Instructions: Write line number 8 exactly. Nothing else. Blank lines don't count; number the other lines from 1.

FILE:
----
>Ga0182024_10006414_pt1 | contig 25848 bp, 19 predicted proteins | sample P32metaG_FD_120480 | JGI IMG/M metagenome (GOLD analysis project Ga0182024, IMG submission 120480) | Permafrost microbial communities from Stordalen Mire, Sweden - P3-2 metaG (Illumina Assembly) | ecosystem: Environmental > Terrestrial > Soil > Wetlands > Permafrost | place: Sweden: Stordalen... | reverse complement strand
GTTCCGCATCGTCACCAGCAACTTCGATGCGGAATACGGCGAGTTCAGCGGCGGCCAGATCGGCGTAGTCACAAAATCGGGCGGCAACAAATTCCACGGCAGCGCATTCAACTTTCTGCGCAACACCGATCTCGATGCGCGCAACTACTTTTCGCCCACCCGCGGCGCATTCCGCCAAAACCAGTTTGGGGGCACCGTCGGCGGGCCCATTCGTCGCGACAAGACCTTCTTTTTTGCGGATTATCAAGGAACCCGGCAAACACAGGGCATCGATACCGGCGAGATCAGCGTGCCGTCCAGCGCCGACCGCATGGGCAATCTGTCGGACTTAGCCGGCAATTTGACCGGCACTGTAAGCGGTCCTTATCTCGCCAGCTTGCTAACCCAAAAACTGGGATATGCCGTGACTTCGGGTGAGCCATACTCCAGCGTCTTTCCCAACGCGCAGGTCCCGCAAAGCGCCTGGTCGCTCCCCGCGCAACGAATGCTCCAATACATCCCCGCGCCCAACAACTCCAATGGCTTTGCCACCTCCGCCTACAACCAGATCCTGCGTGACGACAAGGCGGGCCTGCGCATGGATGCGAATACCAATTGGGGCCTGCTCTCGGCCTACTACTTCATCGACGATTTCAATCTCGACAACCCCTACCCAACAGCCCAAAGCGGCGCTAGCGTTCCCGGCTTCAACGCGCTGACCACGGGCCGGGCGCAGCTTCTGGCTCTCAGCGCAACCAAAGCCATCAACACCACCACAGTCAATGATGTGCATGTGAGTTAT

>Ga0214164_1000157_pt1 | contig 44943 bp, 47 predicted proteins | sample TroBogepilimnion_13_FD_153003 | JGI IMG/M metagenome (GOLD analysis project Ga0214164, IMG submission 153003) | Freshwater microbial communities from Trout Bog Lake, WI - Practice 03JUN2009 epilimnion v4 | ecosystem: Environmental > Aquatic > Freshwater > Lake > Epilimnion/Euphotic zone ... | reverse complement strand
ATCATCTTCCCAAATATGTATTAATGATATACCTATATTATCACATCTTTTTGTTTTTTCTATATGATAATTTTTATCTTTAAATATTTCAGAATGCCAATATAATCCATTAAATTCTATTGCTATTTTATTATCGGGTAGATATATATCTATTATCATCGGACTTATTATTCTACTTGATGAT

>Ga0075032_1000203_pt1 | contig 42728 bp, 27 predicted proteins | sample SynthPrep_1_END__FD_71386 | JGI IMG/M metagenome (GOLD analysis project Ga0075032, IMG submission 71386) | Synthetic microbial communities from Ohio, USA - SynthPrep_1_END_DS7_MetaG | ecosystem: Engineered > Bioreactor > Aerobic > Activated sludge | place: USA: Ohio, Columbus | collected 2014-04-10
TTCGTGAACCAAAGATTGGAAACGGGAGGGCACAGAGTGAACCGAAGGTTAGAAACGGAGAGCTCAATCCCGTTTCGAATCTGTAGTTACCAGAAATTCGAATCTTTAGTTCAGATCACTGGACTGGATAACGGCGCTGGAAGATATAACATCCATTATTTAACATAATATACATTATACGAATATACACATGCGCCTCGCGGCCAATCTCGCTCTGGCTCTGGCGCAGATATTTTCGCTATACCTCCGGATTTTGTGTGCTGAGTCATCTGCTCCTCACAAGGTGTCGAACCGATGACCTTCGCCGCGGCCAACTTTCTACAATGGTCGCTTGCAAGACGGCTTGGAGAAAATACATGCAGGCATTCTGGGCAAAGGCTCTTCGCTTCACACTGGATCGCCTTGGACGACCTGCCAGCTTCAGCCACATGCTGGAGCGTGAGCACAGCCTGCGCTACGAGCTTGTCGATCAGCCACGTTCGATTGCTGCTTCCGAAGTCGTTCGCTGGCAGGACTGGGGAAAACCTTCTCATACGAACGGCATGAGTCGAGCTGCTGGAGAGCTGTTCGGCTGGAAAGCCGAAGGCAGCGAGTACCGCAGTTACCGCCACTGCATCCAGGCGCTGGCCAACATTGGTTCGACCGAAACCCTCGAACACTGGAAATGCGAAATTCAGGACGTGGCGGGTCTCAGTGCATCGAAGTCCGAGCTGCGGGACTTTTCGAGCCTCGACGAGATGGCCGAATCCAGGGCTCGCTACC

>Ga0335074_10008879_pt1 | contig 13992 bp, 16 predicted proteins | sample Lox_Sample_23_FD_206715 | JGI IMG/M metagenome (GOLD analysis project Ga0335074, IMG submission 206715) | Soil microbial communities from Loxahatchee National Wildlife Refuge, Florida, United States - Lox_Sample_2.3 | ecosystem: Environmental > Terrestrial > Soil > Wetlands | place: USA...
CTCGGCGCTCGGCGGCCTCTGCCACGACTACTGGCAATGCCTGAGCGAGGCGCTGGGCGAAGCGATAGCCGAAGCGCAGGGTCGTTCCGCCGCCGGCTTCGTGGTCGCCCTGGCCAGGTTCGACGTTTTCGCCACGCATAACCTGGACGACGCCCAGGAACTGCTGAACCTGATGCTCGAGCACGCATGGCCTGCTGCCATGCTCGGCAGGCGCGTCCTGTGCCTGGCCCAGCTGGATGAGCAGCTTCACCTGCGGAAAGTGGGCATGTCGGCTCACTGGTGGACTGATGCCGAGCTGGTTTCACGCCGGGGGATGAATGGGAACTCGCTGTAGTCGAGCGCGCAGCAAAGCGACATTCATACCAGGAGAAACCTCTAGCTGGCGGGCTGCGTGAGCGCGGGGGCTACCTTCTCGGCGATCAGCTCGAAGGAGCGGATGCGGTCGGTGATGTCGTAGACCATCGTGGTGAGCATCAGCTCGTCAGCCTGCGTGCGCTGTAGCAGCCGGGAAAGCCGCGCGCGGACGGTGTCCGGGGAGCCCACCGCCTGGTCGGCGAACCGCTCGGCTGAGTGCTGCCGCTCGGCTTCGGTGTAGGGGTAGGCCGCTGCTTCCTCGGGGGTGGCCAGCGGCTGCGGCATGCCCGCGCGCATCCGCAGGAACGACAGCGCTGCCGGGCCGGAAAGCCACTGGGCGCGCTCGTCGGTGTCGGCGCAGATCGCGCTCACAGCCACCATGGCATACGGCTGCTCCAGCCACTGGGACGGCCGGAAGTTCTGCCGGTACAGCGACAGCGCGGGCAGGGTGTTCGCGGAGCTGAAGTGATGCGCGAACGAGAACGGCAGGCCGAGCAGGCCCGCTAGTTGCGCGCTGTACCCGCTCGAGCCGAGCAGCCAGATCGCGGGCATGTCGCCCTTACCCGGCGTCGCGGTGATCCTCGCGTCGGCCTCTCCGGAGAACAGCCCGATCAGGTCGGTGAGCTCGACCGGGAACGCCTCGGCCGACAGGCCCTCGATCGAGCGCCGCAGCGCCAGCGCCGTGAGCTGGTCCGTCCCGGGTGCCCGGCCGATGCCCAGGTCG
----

CTCGGCGCTCGGCGGCCTCTGCCACGACTACTGGCAATGCCTGAGCGAGGCGCTGGGCGAAGCGATAGCCGAAGCGCAGGGTCGTTCCGCCGCCGGCTTCGTGGTCGCCCTGGCCAGGTTCGACGTTTTCGCCACGCATAACCTGGACGACGCCCAGGAACTGCTGAACCTGATGCTCGAGCACGCATGGCCTGCTGCCATGCTCGGCAGGCGCGTCCTGTGCCTGGCCCAGCTGGATGAGCAGCTTCACCTGCGGAAAGTGGGCATGTCGGCTCACTGGTGGACTGATGCCGAGCTGGTTTCACGCCGGGGGATGAATGGGAACTCGCTGTAGTCGAGCGCGCAGCAAAGCGACATTCATACCAGGAGAAACCTCTAGCTGGCGGGCTGCGTGAGCGCGGGGGCTACCTTCTCGGCGATCAGCTCGAAGGAGCGGATGCGGTCGGTGATGTCGTAGACCATCGTGGTGAGCATCAGCTCGTCAGCCTGCGTGCGCTGTAGCAGCCGGGAAAGCCGCGCGCGGACGGTGTCCGGGGAGCCCACCGCCTGGTCGGCGAACCGCTCGGCTGAGTGCTGCCGCTCGGCTTCGGTGTAGGGGTAGGCCGCTGCTTCCTCGGGGGTGGCCAGCGGCTGCGGCATGCCCGCGCGCATCCGCAGGAACGACAGCGCTGCCGGGCCGGAAAGCCACTGGGCGCGCTCGTCGGTGTCGGCGCAGATCGCGCTCACAGCCACCATGGCATACGGCTGCTCCAGCCACTGGGACGGCCGGAAGTTCTGCCGGTACAGCGACAGCGCGGGCAGGGTGTTCGCGGAGCTGAAGTGATGCGCGAACGAGAACGGCAGGCCGAGCAGGCCCGCTAGTTGCGCGCTGTACCCGCTCGAGCCGAGCAGCCAGATCGCGGGCATGTCGCCCTTACCCGGCGTCGCGGTGATCCTCGCGTCGGCCTCTCCGGAGAACAGCCCGATCAGGTCGGTGAGCTCGACCGGGAACGCCTCGGCCGACAGGCCCTCGATCGAGCGCCGCAGCGCCAGCGCCGTGAGCTGGTCCGTCCCGGGTGCCCGGCCGATGCCCAGGTCG